New surgical glue can mend a broken heart

Patching up holes in blood vessels and the heart’s walls may become easier with blood-resistant glue.

You’re operating on a heart and it’s got a tear in it. How do you mend it? The traditional answers are with sutures or staples, but they aren’t good ones. Both involve piercing tissue and creating holes, which is bad news for an organ that’s constantly moving, and vigorously pumping blood. Holes lead to clots. They also bleed.

 

 

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1,000 times faster computers by 2013

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 IBM is developing “skyscraper” computers using huge sandwiches of silicon chips.

Get read  for next-generation computers and smartphones that are up to 1,000 times faster than the systems you use today. Computer maker IBM is developing “skyscraper” computers using huge sandwiches of silicon chips by sticking layer after layer of chips covered with tiny components together. The process, for which IBM has roped in glue maker 3M, will make PCs and smartphones up to 1,000 times faster than the existing ones and are expected to be available in market by 2013.

 

 

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‘Mussel Gel’ Can Repair Tissue and Bond Medical Implants

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Mussel byssus enables mussel to surfaces even in water.

A new gel that the inventors say you can play with like Silly Putty, can repair torn skin, bond implants, or act as an adhesive for underwater machinery.  The invention, under development for several years, is now patent pending, and it’s all thanks to the biomimicry of a mussel’s byssus, the hair-size filaments that form a sticky foam enabling the mussel’s fierce attachment to rocks, substrates, and beds on the sea walls and floors.

 

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New Bone-Setting Glue Inspired By Sandcastle Worms

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A scanning electron microscope image of two glass beads cemented together by a sandcastle worm and removed from the worm’s tube(inset).  Closeup connection using worm’s glue (large picture).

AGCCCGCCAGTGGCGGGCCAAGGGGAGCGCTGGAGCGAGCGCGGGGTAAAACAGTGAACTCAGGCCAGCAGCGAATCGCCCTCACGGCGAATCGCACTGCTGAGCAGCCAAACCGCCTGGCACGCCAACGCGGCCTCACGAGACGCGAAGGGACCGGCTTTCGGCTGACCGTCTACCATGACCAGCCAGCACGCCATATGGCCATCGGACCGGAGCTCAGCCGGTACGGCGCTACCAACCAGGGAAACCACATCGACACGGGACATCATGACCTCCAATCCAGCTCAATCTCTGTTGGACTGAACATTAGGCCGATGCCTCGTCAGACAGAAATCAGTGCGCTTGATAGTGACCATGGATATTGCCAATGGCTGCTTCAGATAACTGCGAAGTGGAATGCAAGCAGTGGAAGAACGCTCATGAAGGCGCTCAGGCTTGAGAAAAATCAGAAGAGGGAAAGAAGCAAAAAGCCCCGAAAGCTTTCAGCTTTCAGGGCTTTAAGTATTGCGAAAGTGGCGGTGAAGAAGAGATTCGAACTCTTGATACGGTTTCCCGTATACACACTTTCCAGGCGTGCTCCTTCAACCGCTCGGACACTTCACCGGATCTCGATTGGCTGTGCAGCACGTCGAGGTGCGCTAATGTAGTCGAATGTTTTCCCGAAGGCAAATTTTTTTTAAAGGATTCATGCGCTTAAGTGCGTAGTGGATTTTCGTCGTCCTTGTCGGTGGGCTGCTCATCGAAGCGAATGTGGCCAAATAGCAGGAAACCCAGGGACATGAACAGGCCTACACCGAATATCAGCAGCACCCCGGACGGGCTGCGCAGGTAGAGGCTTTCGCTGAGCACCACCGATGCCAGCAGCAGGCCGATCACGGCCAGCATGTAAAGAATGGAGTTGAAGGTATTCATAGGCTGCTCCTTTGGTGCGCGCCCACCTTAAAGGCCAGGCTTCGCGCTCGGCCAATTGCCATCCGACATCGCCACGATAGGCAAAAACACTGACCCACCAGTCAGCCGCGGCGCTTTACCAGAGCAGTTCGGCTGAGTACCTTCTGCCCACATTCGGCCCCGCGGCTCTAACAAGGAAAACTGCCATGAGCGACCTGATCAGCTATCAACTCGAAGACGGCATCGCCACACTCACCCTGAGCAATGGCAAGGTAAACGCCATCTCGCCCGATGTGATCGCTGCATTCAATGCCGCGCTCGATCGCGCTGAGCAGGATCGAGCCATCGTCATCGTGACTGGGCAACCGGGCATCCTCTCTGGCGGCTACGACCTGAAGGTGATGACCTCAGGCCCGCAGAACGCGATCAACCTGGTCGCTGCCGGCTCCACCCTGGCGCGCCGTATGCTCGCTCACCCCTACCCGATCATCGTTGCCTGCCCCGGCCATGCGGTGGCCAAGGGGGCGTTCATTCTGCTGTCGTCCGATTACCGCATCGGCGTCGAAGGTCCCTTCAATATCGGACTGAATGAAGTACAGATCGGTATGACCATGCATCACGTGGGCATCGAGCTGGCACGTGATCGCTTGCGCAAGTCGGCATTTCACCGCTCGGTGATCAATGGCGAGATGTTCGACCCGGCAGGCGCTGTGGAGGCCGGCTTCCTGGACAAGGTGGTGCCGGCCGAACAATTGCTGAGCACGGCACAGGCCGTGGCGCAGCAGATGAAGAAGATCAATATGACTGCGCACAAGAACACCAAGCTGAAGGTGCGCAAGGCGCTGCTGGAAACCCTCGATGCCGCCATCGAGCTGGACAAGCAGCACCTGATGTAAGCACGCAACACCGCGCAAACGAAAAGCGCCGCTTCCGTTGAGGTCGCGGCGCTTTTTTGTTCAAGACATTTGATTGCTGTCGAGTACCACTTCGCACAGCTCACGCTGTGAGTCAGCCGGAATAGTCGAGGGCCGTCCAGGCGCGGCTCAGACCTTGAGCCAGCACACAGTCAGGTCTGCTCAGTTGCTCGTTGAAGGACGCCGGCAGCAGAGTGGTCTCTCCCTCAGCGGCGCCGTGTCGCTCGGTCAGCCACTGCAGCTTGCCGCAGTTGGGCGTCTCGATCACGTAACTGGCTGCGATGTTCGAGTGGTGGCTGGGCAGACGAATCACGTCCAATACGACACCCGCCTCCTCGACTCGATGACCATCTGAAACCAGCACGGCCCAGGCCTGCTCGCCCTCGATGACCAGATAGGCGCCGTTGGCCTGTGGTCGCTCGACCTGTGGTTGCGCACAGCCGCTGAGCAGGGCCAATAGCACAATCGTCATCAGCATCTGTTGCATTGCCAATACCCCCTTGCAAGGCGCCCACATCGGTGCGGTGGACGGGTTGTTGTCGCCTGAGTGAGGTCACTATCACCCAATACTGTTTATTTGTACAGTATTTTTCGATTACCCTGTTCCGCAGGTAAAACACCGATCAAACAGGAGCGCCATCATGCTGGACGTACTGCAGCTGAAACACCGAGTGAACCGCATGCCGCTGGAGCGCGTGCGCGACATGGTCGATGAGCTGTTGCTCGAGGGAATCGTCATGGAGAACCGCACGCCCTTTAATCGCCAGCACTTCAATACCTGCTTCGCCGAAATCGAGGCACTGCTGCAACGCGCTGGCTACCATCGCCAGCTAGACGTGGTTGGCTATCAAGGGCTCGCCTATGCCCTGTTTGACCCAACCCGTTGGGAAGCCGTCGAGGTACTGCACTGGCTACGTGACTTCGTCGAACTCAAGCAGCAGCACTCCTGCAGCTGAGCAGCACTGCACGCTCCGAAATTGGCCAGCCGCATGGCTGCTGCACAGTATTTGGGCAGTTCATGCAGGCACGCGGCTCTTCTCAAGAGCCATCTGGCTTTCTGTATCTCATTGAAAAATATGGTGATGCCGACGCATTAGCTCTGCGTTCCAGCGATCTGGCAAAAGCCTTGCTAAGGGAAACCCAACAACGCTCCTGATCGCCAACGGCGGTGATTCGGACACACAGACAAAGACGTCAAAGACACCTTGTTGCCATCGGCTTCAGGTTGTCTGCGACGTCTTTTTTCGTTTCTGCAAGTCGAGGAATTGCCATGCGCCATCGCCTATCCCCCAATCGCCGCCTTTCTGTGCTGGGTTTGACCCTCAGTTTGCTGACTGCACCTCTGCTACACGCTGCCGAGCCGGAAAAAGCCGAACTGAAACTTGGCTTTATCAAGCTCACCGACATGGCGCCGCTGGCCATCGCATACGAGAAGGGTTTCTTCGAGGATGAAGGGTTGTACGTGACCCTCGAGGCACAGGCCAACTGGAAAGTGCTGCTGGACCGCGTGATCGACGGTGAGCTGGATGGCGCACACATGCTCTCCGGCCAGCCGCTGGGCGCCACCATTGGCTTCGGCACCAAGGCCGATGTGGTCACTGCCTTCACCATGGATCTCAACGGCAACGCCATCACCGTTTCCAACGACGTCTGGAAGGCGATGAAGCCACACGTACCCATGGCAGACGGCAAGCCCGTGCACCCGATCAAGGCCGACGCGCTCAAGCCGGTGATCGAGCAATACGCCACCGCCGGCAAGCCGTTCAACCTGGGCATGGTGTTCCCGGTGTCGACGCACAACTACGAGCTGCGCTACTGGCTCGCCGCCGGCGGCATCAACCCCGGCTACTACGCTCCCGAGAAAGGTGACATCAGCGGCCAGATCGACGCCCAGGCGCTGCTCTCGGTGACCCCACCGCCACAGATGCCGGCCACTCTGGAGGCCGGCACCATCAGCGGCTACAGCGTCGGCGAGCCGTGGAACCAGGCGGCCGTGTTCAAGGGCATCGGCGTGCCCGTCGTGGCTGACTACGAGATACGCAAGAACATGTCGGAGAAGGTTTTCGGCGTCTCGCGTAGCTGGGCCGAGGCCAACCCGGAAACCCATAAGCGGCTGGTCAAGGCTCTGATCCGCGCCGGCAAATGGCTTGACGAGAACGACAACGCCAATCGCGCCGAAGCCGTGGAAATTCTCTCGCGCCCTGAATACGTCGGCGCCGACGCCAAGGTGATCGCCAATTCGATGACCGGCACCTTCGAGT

Shattered bones pose a difficult problem for surgeons, who currently must use tiny screws and plates to hold fragments in place long enough for the break to heal. But a new glue, which has the sticking power to adhere to bone, could one day help orthopedic surgeons fix difficult breaks, researchers announced today at the American Chemical Society conference in Washington, DC.

 

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A Shatterproof Ceramic That Could Be Used To Make Lightweight Vehicles

A Shatterproof Ceramic That Could Be Used To Make Lightweight Vehicles 

 A tough ceramic’s structure mimics that of abalone shells.

Ceramics are lightweight and hard, but you can’t make jet engines out of them because they’d shatter like dinner plates. So, materials scientists have been trying to mimic natural materials that combine strength (a measure of resistance to deformation) with toughness (a measure of resistance to fracture). In particular, they’ve looked to the porous but resilient material called nacre that lines abalone shells. Now researchers have developed a method for manufacturing nacre-like materials in the lab. These new materials have mechanical properties similar to metal alloys and are the toughest ceramics ever made. The new method could lead the way to ceramic structural materials for energy-efficient buildings and lightweight but resilient automobile frames.

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Trendy And Fashionable Creative Lashes

Trendy And Fashionable Creative Lashes 

Thinking of fashion and trends, I got thinking that ultimately it is the ‘whole’ look that makes an impact…a fab dress, great shoes, right accessories, they all fail to make create magic by themselves. It’s only when they complement each other that a person looks good. And accessories go a long way in adding a dash of style to any outfit.

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Paper House Still Standing After 80 Years

Paper House Still Standing After 80 Years 

Back in 1922, a mechanical engineer began building his summer home in Rockport, Massachusetts out of paper. Originally used just as insulation, Elis Stenman soon began to make furniture and decorations out of paper as well. What resulted was Rockport’s Paper House, which is remarkably still standing after 80 years. Stenman’s grandniece is now in charge of the house, which was turned into a museum in the 1930s.

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